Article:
EVANSTON, Ill., June 4 (UPI) — The older a mentor gets, the less time he or she has to spend mentoring younger professionals, a U.S. researchers says.
“It’s a phenomenon in our culture that as you gain more importance and success you are expected to oversee more and more people, which means that face time with your proteges goes down,” first author R. Dean Malmgren, a post-doctoral fellow at Northwestern University, says in a statement. “This tradeoff has negative consequences.”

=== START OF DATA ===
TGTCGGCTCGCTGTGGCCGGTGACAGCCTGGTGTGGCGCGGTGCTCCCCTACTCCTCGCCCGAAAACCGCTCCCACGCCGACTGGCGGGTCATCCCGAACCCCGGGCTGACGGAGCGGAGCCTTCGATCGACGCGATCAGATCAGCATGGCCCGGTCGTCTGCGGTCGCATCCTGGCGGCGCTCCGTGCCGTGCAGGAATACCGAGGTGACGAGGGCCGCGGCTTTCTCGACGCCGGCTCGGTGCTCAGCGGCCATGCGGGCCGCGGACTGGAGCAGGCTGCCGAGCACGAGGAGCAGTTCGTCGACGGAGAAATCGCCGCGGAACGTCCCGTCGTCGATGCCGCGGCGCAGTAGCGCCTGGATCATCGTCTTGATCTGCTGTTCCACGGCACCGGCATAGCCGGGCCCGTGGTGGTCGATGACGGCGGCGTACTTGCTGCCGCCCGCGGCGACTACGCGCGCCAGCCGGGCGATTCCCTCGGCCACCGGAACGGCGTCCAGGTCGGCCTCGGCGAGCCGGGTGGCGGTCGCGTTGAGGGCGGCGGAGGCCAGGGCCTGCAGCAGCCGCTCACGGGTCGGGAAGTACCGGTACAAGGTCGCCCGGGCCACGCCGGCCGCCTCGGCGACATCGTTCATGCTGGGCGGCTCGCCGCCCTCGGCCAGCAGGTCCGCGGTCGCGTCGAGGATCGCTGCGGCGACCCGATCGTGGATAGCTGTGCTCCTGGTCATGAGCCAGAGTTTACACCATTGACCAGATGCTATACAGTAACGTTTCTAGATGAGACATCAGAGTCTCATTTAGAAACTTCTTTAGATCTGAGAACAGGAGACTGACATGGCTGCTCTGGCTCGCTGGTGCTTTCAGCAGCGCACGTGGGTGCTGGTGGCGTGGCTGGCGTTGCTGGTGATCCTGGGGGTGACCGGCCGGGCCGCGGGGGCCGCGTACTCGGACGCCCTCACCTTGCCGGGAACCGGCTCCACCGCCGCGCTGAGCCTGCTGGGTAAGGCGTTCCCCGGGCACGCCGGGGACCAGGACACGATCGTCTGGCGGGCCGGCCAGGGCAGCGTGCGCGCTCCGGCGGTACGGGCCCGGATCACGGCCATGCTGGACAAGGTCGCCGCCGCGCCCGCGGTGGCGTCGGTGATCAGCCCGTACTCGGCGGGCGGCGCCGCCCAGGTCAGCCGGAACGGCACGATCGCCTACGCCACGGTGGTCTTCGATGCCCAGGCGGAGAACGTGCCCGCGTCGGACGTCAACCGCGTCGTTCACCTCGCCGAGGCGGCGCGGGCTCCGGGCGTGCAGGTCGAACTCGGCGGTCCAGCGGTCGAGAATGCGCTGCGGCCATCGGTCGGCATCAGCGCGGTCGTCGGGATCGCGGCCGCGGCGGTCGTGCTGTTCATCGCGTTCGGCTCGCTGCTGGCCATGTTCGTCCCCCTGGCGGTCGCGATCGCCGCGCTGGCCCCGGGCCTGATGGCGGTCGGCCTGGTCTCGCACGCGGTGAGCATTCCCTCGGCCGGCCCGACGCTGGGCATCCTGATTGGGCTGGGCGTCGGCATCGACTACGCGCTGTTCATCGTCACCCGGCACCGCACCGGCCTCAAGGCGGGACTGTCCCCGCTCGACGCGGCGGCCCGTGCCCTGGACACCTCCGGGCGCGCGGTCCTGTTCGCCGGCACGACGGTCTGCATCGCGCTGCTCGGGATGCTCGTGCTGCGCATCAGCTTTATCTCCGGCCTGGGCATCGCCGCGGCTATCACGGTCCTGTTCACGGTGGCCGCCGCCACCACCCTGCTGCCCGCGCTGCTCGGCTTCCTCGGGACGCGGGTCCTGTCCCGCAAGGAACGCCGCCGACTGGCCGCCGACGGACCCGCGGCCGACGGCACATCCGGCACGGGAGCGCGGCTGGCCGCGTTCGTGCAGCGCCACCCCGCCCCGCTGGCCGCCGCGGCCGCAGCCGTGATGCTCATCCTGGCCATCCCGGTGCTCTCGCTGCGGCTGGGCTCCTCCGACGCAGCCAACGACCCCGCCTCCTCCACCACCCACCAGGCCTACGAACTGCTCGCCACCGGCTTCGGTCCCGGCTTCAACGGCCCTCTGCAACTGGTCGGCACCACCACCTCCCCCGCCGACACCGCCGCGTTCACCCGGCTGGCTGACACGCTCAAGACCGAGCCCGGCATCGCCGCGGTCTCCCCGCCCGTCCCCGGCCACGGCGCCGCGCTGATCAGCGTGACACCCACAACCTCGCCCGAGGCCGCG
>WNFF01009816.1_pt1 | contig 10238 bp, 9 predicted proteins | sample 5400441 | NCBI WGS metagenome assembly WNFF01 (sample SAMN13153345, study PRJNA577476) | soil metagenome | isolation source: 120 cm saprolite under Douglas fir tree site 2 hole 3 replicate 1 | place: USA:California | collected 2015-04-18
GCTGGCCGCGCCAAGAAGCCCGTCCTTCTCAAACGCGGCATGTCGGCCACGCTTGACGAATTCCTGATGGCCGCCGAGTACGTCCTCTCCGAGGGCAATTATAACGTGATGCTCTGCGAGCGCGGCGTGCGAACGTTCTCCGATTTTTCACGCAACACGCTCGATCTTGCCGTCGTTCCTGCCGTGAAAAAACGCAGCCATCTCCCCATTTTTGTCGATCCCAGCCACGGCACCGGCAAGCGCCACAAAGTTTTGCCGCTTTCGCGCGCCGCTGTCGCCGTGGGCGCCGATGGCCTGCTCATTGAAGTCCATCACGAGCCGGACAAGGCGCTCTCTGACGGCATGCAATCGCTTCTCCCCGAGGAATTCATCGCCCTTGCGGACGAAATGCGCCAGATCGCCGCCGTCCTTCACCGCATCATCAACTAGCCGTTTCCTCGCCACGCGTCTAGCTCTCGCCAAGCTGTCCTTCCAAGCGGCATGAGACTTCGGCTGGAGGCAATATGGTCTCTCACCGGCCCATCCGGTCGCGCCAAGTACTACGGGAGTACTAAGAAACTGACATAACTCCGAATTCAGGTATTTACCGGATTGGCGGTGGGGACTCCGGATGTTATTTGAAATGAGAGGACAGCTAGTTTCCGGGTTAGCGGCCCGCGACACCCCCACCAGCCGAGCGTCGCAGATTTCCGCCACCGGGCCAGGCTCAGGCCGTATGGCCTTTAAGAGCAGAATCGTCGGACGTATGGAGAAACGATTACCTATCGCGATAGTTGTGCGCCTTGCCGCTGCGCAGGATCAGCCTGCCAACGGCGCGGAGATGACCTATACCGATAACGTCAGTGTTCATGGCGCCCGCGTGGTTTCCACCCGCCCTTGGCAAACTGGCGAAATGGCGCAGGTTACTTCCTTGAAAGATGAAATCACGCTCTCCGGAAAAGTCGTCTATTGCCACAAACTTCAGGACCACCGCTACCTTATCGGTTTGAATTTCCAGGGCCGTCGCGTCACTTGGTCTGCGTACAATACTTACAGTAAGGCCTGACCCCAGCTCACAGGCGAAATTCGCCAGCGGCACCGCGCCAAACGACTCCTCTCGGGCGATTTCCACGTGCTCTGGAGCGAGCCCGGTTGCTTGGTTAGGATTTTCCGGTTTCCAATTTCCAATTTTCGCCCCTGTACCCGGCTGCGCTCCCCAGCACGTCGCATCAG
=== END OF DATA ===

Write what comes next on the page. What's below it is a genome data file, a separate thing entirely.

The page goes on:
Malmgren and colleagues analyzed the mentoring of 7,259 mathematicians who graduated from 1900 to 1960.
The study, published in the journal Nature, finds the most successful professors were excellent mentors in the first one-third of their career, but did a bad job the last one-third of their career.
“The causes for what we are observing are totally unknown, but what is clear is that patterns exist,” study co-author Julio M. Ottino, dean of the McCormick School of Engineering and Applied Sciences at Northwestern University, says.
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